Elisa, trimming onions.
All that remains to do now is eat the onions! When I look down on my plate and everything but the oil and condiments used to prepare it came from the gardens it gives me new appreciation for the term "slow food"! From seed through harvest and back to saving seed again, that's full circle farming! Each onion has had (by my count) the help of at least 14 people who directly contributed to its planting, growth and harvest. Our garden-produce is delicious and nutritious, in part, because of all the caring and love it receives along the way.

What follows is a gallery of many of the people who help to grow the gardens:
Chris and David unloading composted horse manure. David is a neighbor who has fully embraced the spirit of the Sharing Gardens. Though he grows a big garden himself and doesn't need vegetables from us, he's always finding ways he can contribute. He's been quick to catch the spirit of 'mutual generosity'; giving without accounting--that makes the gardens thrive.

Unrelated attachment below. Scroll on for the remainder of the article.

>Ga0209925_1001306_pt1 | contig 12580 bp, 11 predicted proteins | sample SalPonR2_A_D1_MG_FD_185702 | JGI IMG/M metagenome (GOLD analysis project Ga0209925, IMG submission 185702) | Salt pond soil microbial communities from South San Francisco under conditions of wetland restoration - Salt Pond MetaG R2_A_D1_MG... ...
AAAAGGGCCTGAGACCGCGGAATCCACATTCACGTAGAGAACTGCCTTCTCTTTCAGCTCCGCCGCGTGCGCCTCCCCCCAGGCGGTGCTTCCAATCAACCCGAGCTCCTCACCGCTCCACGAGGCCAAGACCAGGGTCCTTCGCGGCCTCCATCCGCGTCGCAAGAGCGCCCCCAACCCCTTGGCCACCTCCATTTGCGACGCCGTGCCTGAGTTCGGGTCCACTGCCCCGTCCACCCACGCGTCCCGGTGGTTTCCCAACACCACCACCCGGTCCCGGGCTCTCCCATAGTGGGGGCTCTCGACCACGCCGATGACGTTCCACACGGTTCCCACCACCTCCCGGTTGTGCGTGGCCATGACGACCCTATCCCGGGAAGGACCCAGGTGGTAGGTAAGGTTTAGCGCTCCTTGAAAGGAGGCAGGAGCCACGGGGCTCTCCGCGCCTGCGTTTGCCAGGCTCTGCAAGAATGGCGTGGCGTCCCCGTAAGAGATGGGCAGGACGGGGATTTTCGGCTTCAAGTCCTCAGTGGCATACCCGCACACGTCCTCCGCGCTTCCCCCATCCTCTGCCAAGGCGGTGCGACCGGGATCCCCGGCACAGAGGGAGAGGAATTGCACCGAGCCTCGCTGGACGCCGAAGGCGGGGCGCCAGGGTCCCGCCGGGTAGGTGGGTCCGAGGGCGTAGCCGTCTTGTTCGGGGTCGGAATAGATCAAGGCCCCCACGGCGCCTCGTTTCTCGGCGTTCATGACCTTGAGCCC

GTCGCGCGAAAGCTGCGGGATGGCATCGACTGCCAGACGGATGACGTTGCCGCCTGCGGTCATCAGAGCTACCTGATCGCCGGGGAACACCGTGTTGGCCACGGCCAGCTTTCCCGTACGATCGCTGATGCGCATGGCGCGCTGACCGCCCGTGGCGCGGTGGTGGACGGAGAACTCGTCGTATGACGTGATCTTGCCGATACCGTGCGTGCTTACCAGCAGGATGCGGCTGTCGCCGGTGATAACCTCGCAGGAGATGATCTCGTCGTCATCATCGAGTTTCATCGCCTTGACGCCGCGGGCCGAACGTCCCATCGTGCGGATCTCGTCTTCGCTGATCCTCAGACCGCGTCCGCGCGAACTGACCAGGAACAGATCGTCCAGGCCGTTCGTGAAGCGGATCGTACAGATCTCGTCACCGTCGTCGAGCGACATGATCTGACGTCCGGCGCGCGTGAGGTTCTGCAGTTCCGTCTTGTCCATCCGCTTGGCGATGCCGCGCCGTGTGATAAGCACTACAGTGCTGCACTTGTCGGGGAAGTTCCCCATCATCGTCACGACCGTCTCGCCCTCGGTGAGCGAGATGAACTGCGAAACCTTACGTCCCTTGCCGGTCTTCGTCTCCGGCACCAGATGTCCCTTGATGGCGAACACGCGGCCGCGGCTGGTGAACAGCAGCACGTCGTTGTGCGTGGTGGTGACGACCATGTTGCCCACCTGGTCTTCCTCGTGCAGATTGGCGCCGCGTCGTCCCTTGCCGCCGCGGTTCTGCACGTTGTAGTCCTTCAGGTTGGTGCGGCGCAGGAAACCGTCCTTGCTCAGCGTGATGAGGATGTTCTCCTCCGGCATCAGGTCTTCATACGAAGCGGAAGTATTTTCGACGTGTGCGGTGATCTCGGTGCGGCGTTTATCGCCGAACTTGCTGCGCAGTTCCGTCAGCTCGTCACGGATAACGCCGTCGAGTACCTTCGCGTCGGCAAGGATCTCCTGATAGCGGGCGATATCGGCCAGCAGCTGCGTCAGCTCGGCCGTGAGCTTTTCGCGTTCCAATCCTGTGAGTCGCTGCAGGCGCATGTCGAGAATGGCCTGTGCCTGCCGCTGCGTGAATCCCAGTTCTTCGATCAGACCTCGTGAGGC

Two of our littlest helpers -- Bella and Adri, loading buckets with manure.

Gini and her sister Kathy harvesting lettuce. Gini has been a great connector for us with the Brownsville 'sharing' garden. Kathy is new this year and brings great enthusiasm, a strong back and a working knowledge of carpenter's tools.

Cindy washing beets. Cindy has a tenacity and focus for gardening that is unrivaled! Once she starts weeding a section of garden, she'll continue till its done -- even after the rest of us have retired to the shade of the hickory tree! We appreciate her so much for all the snack-time treats she brings and for sharing her grand-daughter Adri with us!
That's Jim - Cindy's husband. Jim has a knack for the "detailed work" of sifting seeds, trimming onions and things that require that meditative kind of stillness. Here he is harvesting beet-seed plants.

Jim and Danny in a production-line of tomato transplanting.

Danny has discovered he enjoys salvaging building-materials (and he's good at it!). Here he is pulling nails from lumber. Look at the perfectly neat stack of finished boards behind him!